Dockless scooters are everywhere in most major cities—last-mile, flexible transportation. They’re all over the place outside our HQ in Paris and are quickly becoming a key part of many people’s daily commutes. They sure can get around a city, and that got us thinking… How can we work with these super-scooters to help gather even more air quality data?
How can we work with these super-scooters to get pollution information in those hard-to-reach places?
We teamed up with shared mobility company Bird to answer that key question. For the past two weeks, 25 Bird employees in Paris have been wearing our air pollution sensor, Flow as they ride around the city to redistribute shared electric scooters. In the process, they’ve started gathering data on how air quality changes from one street to the next, helping us map pollution across the city with unmatched precision.
In just the first two weeks of the partnership, the Bird Watchers covered nearly 1500 miles (over 26 000 football fields!) and gathered close to 300,000 data points for the most important pollutants in the air — nitrogen dioxide (NO2) and particulate matter (PM2.5 and PM10).
What can we do with all that information?
We recently launched live street-by-street maps of air quality for major cities around the world, based on advanced machine learning models that forecast how pollution will change on every street segment of a city. The team is now working to add data collected by the Bird Watchers to enhance these maps and make them even more accurate.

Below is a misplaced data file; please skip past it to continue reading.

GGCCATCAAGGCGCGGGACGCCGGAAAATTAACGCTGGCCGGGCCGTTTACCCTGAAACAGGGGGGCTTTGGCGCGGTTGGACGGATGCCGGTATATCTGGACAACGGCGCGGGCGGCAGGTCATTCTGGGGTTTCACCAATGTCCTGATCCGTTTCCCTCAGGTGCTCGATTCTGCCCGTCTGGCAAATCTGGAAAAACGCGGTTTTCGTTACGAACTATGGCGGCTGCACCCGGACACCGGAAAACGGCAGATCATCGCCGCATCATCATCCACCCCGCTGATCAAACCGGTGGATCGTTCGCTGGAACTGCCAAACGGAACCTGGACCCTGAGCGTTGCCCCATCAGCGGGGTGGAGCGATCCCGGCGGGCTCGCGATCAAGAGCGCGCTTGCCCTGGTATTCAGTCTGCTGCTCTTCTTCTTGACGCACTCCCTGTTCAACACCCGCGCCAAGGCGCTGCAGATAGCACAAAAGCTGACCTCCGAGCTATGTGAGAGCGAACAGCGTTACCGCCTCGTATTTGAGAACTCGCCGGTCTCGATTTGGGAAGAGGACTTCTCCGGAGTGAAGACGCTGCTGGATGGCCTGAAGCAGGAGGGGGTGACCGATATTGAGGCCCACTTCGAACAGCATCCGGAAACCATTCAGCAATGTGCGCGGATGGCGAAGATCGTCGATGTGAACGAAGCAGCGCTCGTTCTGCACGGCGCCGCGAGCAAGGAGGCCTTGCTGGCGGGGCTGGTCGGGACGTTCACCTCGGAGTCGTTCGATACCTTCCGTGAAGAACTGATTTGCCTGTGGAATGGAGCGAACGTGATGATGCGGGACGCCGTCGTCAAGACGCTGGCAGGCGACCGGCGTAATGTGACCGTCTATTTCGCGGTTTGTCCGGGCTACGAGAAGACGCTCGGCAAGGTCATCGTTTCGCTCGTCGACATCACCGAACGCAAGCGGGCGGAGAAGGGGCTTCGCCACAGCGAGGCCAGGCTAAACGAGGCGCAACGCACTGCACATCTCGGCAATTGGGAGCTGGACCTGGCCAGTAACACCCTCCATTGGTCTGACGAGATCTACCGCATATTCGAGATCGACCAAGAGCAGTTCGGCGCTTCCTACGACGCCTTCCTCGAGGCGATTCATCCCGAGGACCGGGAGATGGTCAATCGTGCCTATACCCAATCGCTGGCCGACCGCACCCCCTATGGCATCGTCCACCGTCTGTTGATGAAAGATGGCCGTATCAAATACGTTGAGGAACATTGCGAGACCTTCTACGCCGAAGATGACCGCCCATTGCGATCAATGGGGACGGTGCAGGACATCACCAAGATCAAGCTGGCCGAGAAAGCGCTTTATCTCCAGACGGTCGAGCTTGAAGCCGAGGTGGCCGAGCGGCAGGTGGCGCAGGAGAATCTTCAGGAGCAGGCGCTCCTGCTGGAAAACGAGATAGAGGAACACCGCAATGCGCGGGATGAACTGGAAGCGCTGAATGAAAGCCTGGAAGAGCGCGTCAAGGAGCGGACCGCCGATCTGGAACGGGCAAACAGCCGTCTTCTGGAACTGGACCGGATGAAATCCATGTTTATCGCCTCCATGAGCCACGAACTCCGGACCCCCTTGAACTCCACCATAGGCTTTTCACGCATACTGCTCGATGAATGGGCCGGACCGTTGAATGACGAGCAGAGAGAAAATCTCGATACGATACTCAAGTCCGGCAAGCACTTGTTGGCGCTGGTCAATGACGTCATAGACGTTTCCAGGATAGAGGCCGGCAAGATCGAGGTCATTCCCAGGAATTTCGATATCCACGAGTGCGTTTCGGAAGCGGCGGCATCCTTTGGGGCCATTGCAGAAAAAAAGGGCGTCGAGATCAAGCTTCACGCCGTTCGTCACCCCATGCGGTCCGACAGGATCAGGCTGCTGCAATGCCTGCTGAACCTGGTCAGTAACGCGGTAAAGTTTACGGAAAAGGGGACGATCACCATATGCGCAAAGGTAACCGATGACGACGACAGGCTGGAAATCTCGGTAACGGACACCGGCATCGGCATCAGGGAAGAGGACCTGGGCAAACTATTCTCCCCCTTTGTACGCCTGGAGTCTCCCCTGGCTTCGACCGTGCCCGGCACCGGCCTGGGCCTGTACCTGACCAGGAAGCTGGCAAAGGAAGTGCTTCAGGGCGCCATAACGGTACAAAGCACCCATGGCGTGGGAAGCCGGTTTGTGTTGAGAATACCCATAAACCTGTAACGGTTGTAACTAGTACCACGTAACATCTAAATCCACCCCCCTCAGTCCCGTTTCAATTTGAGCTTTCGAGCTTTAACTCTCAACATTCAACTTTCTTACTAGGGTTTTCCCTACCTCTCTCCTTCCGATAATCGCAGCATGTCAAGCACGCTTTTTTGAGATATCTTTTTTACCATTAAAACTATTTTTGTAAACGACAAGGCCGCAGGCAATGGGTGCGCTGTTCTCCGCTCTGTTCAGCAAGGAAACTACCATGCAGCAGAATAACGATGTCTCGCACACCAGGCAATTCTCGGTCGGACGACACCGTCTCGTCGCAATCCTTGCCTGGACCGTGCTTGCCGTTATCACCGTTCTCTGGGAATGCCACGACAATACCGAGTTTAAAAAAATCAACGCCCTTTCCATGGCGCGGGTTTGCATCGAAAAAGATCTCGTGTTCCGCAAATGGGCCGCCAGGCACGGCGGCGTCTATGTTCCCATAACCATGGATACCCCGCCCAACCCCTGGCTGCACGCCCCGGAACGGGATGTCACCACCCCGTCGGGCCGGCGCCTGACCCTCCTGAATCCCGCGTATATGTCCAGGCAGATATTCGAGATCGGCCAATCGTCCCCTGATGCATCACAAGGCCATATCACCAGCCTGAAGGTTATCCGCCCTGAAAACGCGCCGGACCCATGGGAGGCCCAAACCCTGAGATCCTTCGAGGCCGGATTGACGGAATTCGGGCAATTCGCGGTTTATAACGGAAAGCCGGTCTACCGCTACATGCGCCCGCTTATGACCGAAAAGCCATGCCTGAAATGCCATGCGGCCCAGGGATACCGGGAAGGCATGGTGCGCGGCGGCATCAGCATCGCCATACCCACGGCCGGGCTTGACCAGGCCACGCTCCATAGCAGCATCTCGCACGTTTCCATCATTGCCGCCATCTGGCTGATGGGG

This kind of information gathering is a big deal in Paris because, while we have an amazing street-by-street map that gets updated once every hour, Flow data gets updated every 60 seconds on top of next-level precision.
But wait there’s more!
Paris today, your town tomorrow: crowdsourcing clean air.
This innovative approach could also provide cities and towns around the world with much needed air pollution data. There are lots of places that could benefit from having an air quality monitoring network but don’t necessarily have the budget or expertise to create and maintain one.
That’s the big idea. We’ve teamed up with Bird to show that high quality pollution data can be collected by citizens. So far, it’s looking pretty amazing.
As always, the maps and the tools are amazing, but the ultimate reason we do all of this is to support the fight against air pollution and climate change.
If you have a story to tell about using data or other scientific means to fight air pollution, reduce your own (or others) exposure, or raise awareness, we would love to hear from you! For example, check out this community driven mapping project from New York! Maybe we can help ✊.